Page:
Details

Structural Survey, vol. 22 no. 4
Type: Research Article
ISSN: 0263-080X

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Article
Publication date: 15 May 2017

Zhenxing Gong, Jian Zhang, Yujia Zhao and Lei Yin

Burnout among first-line police in China is high. The purpose of this paper is to examine the relationship between feedback environment, feedback orientation…

Abstract

Purpose

Burnout among first-line police in China is high. The purpose of this paper is to examine the relationship between feedback environment, feedback orientation, psychological empowerment, and burnout as related to the police work.

Design/methodology/approach

An empirical study was conducted with a sample of 437 basic-level policemen and policewomen in the Shandong province of China. Participants completed a series of questionnaires including the supervisor feedback environment scale, feedback orientation scale, psychological empowerment scale, and the Maslach Burnout Inventory.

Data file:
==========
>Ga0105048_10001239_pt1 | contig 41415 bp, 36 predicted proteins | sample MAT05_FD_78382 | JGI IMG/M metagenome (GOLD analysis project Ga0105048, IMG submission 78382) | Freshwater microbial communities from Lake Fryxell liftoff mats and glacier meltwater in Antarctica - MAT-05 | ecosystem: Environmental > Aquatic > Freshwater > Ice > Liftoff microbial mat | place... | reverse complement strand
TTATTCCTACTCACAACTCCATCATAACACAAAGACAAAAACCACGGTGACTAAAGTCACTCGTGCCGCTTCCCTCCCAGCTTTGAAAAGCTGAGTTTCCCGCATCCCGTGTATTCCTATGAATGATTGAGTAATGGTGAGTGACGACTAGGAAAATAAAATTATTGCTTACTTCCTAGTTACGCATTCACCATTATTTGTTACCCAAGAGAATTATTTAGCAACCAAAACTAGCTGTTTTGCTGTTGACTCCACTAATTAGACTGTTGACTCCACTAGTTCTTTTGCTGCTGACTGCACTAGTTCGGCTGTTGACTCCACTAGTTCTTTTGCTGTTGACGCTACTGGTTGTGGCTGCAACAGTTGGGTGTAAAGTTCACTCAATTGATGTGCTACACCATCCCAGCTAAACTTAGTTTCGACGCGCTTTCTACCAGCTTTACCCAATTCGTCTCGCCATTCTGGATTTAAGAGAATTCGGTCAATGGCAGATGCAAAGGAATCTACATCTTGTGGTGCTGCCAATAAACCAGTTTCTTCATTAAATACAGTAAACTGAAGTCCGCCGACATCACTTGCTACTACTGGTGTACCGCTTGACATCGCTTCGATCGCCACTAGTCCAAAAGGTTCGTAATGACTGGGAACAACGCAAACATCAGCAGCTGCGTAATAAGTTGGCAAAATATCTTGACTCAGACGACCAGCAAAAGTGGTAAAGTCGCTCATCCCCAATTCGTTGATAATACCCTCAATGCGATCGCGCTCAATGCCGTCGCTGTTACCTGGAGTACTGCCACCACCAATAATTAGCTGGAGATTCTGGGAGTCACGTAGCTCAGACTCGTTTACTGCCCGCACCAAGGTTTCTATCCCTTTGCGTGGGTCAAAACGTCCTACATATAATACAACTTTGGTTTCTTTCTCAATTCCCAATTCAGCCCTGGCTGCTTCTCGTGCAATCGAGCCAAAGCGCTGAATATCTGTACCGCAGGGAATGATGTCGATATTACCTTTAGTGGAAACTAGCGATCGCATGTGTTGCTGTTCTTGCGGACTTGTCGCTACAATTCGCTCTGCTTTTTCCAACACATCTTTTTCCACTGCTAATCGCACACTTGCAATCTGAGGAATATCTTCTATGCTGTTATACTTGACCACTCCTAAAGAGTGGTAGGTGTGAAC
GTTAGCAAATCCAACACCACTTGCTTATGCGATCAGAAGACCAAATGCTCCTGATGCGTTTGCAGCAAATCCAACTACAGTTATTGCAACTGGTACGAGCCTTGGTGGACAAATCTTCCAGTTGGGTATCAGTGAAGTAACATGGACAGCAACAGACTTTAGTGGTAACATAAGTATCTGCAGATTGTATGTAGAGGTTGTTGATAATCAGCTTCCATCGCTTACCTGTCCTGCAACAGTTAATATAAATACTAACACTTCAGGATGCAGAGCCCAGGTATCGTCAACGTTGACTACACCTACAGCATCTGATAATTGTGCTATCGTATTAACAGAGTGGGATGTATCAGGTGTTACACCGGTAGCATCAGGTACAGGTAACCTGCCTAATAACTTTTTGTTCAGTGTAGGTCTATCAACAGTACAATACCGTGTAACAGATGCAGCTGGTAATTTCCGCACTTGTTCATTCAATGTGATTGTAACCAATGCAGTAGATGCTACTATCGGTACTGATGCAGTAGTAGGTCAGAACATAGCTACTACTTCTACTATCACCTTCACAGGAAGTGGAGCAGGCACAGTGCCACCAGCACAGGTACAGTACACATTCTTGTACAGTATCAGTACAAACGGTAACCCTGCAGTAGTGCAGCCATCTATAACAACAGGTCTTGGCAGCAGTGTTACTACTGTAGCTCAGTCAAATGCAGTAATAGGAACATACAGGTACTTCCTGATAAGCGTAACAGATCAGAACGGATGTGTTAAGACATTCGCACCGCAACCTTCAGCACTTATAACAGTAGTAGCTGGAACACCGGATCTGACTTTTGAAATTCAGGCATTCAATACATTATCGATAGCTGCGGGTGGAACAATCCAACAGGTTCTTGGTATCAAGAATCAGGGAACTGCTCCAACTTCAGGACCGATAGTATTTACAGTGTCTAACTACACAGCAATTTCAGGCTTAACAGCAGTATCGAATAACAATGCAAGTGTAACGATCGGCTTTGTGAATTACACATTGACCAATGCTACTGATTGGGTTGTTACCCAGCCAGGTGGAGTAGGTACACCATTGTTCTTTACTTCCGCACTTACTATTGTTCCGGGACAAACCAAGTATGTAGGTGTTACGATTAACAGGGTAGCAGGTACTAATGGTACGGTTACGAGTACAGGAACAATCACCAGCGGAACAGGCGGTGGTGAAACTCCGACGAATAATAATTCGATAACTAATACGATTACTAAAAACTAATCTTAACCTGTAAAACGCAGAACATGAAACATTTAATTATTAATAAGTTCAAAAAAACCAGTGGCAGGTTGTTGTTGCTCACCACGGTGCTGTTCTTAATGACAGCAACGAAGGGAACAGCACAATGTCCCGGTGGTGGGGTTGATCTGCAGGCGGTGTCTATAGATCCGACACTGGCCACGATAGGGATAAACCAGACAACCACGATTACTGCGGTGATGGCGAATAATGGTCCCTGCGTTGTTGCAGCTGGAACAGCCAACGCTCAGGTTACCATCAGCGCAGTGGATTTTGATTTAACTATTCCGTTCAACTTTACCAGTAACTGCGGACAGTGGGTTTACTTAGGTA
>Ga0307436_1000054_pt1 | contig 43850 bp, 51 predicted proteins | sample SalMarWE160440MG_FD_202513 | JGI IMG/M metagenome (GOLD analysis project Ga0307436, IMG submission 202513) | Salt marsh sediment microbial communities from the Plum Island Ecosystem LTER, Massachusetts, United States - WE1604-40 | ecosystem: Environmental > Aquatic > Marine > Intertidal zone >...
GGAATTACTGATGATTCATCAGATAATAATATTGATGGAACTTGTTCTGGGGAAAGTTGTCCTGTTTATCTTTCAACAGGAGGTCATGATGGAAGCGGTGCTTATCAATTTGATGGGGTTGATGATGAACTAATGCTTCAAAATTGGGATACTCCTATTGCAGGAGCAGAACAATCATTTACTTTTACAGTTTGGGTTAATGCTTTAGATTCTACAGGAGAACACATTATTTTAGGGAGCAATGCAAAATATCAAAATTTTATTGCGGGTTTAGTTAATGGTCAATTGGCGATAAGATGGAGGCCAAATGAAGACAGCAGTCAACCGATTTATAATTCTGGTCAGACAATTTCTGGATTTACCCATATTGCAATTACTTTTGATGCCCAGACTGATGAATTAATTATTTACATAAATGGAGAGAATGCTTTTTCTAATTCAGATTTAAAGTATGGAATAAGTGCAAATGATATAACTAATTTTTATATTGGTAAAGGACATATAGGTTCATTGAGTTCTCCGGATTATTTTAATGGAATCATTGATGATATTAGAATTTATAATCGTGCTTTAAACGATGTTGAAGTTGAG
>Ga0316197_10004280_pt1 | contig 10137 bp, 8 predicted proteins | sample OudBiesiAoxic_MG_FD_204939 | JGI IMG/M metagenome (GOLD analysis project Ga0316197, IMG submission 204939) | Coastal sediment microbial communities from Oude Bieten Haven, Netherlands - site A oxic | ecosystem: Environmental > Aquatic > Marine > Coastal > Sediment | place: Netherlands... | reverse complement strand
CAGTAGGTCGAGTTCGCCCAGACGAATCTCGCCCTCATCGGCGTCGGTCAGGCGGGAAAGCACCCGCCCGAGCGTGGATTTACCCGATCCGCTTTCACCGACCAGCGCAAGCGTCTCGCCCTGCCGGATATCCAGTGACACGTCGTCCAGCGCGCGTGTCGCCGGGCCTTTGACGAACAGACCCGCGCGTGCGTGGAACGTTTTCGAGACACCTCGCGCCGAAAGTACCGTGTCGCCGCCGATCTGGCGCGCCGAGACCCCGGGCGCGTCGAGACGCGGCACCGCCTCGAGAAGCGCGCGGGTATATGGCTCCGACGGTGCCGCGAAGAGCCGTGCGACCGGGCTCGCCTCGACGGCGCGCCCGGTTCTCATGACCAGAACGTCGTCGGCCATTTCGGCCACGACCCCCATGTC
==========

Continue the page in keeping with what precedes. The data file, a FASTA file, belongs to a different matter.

Findings

The results indicate that police supervisor feedback environment is negatively related to burnout. The relationship between the supervisor feedback environment and burnout is perfectly mediated by psychological empowerment and significantly moderated by feedback orientation. The mediation effect of psychological empowerment is significantly influenced by feedback orientation.

Originality/value

The findings have contributed to answering several recent questions in the feedback-burnout literature. The authors stress that leaders should strive to build a supportive feedback environment for employees.

Details

Policing: An International Journal of Police Strategies & Management, vol. 40 no. 2
Type: Research Article
ISSN: 1363-951X

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Article
Publication date: 21 November 2016

Jian Zhang, Ying Zhang, Yahui Song and Zhenxing Gong

Following self-determination theory, the purpose of this paper is to investigate the impact of four motivational profiles (external, introjected, identified regulation…

Abstract